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The lyric poetry of antiquity is often as important to modern poets as it is to translators and classical scholars. Mulroy is a professor of classics (Univ. of Wisconsin, Milwaukee), and Carson (classics, McGill Univ.; The Beauty of the Husband) and the late William Matthews (After All: Last Poems) are well-regarded poets. Following Pound's dictum to "make it new," Mulroy and Matthews translate Catullus and Horace into modern American idiom, striving where possible to find cultural equivalents rather than literal translations. At the same time, they try to be true to the shifting tones and rhythms of their originals. The results are fluent, giving some sense of the contemporaneousness that Catullus and Horace would have evoked in their audiences. Carson's translation follows Sappho's diction and form much more closely and includes the Greek original on the facing page. Much of what survives of Sappho are fragments, often just a stray word, phrase, or even a few letters. Like many modern poets, Carson deploys these on the blank page, letting their suggestiveness fill the gaps and create whole lyrics in the imagination of the readers. All three translators aim for a general audience, though Mulroy and Carson also include notes and introductions of value to the more scholarly reader. All three books are recommended for both public and academic libraries. T.L. Cooksey, Armstrong Atlantic State Univ., Savannah, GA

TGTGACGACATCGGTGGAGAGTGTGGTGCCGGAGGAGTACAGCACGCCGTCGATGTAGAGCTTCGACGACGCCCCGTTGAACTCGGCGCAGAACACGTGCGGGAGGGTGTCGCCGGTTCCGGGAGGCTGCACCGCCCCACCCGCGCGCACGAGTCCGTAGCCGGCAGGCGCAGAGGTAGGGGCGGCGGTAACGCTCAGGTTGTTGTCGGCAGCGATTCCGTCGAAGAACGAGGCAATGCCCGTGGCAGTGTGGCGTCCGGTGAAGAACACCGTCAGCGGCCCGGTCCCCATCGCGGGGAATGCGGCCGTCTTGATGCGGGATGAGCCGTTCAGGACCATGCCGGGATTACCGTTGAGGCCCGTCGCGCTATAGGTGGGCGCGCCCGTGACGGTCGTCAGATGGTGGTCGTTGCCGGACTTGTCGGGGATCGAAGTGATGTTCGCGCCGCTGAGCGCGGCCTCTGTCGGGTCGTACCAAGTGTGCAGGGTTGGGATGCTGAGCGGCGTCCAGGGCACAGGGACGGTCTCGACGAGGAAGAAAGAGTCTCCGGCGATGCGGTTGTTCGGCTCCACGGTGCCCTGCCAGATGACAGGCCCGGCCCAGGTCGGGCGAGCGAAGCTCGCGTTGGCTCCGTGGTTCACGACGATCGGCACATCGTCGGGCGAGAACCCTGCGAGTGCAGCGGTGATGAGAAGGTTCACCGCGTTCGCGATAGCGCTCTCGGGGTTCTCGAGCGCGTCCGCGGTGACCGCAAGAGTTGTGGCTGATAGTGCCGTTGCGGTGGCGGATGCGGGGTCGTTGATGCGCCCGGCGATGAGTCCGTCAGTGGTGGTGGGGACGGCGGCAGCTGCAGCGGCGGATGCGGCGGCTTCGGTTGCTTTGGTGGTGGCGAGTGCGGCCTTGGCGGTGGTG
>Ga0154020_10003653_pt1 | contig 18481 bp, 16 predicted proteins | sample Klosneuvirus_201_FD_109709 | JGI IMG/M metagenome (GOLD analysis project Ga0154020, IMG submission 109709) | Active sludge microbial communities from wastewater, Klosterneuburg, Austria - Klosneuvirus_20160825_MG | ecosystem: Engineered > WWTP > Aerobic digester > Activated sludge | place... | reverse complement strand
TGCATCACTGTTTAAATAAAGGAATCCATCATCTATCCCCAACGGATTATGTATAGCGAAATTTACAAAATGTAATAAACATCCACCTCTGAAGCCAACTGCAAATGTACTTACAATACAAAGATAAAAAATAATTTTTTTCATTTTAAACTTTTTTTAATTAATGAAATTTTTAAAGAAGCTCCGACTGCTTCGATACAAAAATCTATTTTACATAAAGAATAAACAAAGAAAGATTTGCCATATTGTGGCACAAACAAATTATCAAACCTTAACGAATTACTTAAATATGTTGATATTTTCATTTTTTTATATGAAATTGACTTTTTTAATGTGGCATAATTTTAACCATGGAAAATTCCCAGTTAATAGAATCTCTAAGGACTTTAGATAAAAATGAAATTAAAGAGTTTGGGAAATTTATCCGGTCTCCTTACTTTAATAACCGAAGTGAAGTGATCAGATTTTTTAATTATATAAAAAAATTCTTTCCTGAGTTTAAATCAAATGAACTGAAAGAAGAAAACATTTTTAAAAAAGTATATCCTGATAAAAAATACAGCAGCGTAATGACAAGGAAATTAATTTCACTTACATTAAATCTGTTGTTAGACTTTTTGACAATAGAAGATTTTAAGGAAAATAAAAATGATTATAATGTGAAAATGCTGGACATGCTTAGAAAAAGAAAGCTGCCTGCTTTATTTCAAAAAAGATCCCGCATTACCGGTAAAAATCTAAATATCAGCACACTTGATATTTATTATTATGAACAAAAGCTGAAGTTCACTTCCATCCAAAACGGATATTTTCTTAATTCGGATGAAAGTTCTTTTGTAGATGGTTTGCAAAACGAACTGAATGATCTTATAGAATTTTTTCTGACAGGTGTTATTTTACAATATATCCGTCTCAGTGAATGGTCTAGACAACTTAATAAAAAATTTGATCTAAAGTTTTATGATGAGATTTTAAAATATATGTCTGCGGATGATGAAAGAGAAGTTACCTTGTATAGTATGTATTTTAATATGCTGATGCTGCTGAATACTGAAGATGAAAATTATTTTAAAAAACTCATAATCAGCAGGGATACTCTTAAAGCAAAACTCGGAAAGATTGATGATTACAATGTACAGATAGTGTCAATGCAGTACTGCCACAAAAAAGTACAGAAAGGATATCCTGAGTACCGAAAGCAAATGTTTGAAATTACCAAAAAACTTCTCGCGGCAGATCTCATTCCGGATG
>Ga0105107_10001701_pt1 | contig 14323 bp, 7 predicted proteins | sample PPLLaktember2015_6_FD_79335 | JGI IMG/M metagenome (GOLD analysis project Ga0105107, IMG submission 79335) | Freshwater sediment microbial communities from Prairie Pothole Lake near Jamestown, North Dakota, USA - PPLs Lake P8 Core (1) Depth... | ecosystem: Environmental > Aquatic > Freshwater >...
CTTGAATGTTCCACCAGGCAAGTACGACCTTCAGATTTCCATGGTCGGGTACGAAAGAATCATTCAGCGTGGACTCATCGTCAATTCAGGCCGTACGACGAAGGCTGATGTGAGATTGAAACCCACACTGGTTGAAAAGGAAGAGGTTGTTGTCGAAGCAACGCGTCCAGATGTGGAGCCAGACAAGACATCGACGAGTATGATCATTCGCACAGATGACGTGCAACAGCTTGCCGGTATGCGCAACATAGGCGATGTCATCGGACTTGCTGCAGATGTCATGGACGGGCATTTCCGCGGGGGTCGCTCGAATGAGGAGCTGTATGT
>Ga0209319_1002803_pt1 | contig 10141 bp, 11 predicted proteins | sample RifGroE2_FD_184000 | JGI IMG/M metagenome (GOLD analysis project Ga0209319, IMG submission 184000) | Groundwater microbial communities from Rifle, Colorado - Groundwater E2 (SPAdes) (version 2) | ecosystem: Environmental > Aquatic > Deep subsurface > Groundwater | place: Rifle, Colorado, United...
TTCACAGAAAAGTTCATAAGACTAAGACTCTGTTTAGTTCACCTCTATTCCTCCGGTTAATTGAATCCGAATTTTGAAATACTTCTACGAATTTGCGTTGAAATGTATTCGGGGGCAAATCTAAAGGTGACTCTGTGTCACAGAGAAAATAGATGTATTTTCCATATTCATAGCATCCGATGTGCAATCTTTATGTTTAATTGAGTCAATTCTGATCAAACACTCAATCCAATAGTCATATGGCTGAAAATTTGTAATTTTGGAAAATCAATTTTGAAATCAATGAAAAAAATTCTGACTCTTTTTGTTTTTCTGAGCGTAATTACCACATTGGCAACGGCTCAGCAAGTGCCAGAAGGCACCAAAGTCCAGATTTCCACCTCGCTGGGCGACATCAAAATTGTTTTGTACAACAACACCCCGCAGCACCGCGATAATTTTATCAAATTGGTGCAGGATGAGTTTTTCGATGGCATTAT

Copyright 2002 Reed Business Information, Inc. --This text refers to an out of print or unavailable edition of this title.
"Mulroy's is a marvelous contribution to Catullus translations and studies. Catullus' angry or comic (sometimes both) poems directed at the movers and shakers of his era are rendered here with wit and Roman realism, and the famous love poems to Lesbia are charming and immediate."—Kelly Cherry, author of Rising Venus: PoemsSee all Editorial Reviews